In people who experience miscarriage, anxiety, rather than depression is more likely to be the clinical burden, this can be persisting enduring," Dr. Grant P. Cumming, of Dr. Gray's Hospital, Elgin, United Kingdom told Reuters Health.
Few studies have attempted to assess the long-term emotional impact of miscarriage on couples. This led Cumming and colleagues to examine depression and anxiety in women and their partners within one month after the women experienced a miscarriage, and again 6 and 13 months later. They report the study in BJOG, a journal of obstetrics .
Of the 273 women and 133 men who completed all assessments, just over 10 percent of the women and 4 percent of the men showed depression within the first month following miscarriage.
After 13 months, the researchers identified depression in about 2 percent of the women and the men.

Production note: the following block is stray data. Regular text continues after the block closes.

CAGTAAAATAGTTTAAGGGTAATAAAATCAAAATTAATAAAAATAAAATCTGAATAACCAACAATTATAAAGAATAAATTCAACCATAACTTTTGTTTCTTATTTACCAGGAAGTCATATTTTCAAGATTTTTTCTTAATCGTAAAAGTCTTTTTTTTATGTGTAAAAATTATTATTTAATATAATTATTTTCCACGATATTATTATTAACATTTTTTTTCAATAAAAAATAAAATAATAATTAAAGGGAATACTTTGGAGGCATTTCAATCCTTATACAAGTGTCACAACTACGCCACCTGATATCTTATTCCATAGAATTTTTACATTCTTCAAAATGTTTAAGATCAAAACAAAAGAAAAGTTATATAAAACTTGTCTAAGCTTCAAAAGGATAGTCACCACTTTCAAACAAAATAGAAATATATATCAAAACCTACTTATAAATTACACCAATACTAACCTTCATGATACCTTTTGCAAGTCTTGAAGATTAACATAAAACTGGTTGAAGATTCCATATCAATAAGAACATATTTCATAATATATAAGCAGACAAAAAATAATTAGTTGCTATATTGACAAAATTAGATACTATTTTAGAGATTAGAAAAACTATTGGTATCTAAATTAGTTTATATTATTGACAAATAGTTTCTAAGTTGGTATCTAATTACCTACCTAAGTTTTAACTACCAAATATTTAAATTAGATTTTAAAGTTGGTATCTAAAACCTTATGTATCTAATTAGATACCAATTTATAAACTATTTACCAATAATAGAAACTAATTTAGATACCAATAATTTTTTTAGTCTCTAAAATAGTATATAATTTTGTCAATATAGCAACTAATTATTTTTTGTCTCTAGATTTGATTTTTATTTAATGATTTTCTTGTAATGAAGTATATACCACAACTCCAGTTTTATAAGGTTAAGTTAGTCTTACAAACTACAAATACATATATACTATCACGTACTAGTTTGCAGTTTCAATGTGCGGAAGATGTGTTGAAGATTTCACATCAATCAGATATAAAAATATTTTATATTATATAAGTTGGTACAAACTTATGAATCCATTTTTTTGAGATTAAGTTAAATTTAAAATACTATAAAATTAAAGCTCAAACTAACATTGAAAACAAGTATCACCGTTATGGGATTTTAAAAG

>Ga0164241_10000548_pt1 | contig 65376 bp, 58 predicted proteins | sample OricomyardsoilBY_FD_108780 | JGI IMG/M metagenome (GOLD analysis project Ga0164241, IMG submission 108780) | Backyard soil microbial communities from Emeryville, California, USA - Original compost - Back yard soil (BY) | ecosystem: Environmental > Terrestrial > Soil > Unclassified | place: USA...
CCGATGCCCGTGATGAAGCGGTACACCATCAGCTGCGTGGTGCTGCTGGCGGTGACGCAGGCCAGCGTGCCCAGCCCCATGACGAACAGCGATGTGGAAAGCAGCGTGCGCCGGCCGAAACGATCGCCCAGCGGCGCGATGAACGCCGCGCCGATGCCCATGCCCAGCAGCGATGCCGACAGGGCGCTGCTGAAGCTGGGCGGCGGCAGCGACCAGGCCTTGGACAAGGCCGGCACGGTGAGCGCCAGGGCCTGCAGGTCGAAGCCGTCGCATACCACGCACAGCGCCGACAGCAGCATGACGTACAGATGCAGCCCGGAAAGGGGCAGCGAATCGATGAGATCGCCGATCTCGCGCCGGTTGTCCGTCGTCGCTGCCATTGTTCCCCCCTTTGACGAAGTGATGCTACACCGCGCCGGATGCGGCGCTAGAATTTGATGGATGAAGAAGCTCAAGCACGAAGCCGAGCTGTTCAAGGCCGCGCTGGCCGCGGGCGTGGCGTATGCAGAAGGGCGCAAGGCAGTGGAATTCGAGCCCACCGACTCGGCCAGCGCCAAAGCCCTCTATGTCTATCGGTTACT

"We expected depression scores to be high in women initially, but were surprised to see them fall as quickly," Cumming said.
The main psychological burden in women, and in some men, was anxiety, Cumming added. Within the first month after miscarriage, over 24 percent of the women and over 5 percent of the men showed anxiety.
At the final assessment, anxiety was still evident in nearly 16 percent of the women and over 4 percent of the men.
Cumming said it is important that health professionals address negative psychological sequelae following miscarriage and the potential negative effects on relationships, mental health, work, and future pregnancy.